The classic anthropological text, Coming of Age in Samoa: A Psychological Study of Primitive Youth for Western Civilization, was first published in 1928 when its author, Margaret Mead (1901–1978), was only 27. The groundbreaking book described how young Samoans enjoyed casual premarital sex with little guilt and jealousy before they settled down. From that one slim study, Mead became a lifelong, nationally recognized authority on all aspects of progressive cultural life.
But then, in what made front-page news in The New York Times, Derek Freeman, a New Zealand anthropologist who lived in Samoa, published Margaret Mead and Samoa: The Making and Unmaking of an Anthropological Myth, in which he challenged and criticized all of Mead’s significant findings. Although the book was published in 1983, five years after Mead’s death, Mead was aware of Freeman’s opinions during her lifetime, and they spoke about it. Later, other social scientists chimed in, including, on the pro-Mead side of the dispute, Alice Dreger’s Galileo’s Middle Finger, and Paul Shankman’s The Trashing of Margaret Mead: Anatomy of an Anthropological Controversy.
Lynne Kaufman, noted novelist and author of over 20 plays (including three recent plays produced at The Marsh: Acid Test, Two Minds, and Who Killed Sylvia Plath) is the creator of Exposing Margaret Mead, a new one-person, 45-minute play about Mead. Author Kaufman uses the anthropological tempest as context to explore Mead’s reaction to the character assassination and as an opportunity to reflect on her life’s works.
She got a lot of flak for her bisexuality. I so admire her for taking the spear through her heart, pulling it out, looking at her major works and life decisions, and coming up with how to deal with this.” — Lynne Kaufman
“Mead turned what could have been infuriating, damning and destructive for her psychologically, into a way to self-examine and grow in an open way,” Kaufman said a telephone interview with Berkeleyside. “In the play, she has that moment, questioning all her certainties, and wondering whether she is trying to justify her own life, as Freeman had said. She got a lot of flak for her bisexuality … I so admire her for taking the spear through her heart, pulling it out, looking at her major works and life decisions, and coming up with how to deal with this accusation.”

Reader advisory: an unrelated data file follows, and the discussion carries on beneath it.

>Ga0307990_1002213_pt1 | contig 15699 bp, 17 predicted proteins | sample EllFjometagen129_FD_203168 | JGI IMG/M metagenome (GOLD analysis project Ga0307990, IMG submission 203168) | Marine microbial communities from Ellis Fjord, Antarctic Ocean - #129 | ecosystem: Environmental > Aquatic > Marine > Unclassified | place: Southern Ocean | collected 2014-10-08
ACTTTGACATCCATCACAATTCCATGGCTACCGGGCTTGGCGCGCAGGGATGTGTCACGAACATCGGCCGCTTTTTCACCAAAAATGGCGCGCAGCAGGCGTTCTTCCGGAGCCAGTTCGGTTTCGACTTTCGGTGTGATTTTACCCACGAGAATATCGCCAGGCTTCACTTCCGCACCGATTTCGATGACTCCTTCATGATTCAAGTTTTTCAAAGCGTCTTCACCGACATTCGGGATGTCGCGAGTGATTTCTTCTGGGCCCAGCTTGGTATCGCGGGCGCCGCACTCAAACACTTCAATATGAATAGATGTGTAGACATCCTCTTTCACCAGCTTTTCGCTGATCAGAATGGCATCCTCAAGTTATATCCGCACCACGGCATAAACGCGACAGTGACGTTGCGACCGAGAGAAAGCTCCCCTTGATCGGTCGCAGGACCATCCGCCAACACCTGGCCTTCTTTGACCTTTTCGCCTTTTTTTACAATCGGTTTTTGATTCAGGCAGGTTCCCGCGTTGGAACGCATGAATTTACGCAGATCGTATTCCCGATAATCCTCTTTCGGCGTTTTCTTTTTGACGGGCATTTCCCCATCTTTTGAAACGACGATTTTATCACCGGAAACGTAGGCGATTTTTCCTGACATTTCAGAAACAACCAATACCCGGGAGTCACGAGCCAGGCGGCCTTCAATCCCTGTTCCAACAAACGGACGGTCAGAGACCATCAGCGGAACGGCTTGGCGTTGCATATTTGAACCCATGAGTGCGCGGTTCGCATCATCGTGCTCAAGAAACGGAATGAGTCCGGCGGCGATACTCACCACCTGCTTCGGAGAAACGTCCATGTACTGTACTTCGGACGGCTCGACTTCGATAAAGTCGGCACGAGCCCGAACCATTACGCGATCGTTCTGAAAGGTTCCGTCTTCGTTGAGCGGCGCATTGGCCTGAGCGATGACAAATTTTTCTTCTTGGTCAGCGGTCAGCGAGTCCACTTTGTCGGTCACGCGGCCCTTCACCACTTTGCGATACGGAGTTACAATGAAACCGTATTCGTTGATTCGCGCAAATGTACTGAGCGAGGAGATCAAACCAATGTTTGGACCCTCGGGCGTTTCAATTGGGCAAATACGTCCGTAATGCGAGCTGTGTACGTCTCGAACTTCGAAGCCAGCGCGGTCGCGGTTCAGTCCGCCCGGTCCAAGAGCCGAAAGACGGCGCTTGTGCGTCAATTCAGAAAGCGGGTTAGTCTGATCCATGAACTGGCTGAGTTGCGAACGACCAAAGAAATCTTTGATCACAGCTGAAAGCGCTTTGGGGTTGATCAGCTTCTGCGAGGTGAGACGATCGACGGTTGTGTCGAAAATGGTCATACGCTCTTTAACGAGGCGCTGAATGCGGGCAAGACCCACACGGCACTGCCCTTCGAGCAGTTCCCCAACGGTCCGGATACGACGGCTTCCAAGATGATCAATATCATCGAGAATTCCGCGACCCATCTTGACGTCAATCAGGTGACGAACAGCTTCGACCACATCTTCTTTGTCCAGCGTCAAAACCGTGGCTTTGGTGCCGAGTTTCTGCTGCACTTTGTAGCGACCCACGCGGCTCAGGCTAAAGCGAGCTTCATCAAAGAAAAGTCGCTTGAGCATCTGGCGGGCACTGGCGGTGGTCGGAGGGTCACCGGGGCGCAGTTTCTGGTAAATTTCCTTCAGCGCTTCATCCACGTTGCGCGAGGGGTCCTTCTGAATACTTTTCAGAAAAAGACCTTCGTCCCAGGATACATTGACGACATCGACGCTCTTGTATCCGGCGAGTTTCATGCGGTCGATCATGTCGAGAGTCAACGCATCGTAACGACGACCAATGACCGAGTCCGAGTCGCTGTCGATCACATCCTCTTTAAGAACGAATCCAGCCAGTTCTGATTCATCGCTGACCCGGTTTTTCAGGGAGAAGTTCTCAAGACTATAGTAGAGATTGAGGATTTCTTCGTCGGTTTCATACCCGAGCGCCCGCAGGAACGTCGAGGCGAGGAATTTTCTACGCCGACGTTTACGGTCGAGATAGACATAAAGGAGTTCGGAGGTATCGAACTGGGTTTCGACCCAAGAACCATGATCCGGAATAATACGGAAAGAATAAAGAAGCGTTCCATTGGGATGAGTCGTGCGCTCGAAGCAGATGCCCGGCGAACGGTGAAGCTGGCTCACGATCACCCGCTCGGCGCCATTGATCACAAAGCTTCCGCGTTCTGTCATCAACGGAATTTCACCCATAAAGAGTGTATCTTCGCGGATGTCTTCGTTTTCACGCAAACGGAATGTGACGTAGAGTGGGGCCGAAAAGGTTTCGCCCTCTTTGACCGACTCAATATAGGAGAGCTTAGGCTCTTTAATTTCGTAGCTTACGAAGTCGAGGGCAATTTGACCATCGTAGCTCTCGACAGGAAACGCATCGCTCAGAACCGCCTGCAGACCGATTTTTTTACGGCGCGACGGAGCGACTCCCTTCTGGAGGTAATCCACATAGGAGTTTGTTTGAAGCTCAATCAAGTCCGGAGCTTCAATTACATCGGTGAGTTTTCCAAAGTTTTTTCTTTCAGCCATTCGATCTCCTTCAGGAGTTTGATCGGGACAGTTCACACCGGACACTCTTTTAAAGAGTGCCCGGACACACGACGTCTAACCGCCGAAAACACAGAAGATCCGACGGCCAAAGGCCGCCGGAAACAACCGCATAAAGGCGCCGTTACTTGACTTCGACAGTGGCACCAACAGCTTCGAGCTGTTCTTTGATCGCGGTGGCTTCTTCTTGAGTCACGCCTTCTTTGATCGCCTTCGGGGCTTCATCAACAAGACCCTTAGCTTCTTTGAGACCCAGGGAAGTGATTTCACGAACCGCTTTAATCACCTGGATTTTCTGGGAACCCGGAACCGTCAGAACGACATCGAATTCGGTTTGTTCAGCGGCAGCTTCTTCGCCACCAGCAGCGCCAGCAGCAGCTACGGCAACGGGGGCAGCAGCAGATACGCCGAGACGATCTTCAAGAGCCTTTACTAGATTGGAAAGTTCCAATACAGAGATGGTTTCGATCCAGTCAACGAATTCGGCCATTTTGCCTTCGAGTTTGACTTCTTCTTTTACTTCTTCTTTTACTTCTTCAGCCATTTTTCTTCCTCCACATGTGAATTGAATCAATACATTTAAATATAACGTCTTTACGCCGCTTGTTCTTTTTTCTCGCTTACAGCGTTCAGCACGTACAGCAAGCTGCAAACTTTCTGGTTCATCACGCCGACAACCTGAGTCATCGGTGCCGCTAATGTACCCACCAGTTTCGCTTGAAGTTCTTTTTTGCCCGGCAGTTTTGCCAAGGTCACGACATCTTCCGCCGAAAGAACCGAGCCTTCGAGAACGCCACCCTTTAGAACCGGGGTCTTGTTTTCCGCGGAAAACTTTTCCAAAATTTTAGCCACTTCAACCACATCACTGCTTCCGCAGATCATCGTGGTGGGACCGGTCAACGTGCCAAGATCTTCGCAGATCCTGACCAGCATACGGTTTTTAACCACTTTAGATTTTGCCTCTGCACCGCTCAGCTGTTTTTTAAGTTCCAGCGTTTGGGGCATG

Kaufman directs this world premiere with assistance from David Warren Keith. Mead will be acted by Nancy Madden, who most recently appeared with Lorri Holt in Training Wheels at the RAVE Theatre Festival in New York.
Speaking about her admiration for Margaret Mead, Madden said, “Margaret Mead started her career in the 1920s and was in the public eye until she died in the 1970s. You could take her today, put her on stage with any of the speeches she gave over those years, and it would be so timely as if she were writing in 2020. The issues that were quite revolutionary and novel when she brought them into the public eye are talked about daily — racial equality, gender fluidity, and the effect one’s culture has on behavior. Those were basic truths to her. Exposing Margaret Mead is the product of Lynne Kaufman’s ingenious use of Freeman’s work to propel the play and give Mead a chance to consider Freeman’s accusations, to review her life, to look at her life choices, and try to sum up the beliefs she fought for and studied.”
Exposing Margaret Mead streams live on MarshStream, at 7:30 p.m,, Saturday, August 15, 2020. Immediately following the performance will be a Q&A with The Marsh’s Founder/Artistic Director, Stephanie Weisman. The recorded performance will be available for streaming all day on Sunday, Aug. 16, and likely after that as part of MarshStream, which has many exciting offerings via Zoom, YouTube, Instagram, Spotify, Google Podcasts and iTunes. MarshStream viewers are asked to contribute whatever they can. Donations can be made by joining The Marsh’s membership program and via a virtual “tip jar” on the website, with funds going to support and sustain The Marsh and its performances. For more information, visit The MarshStream.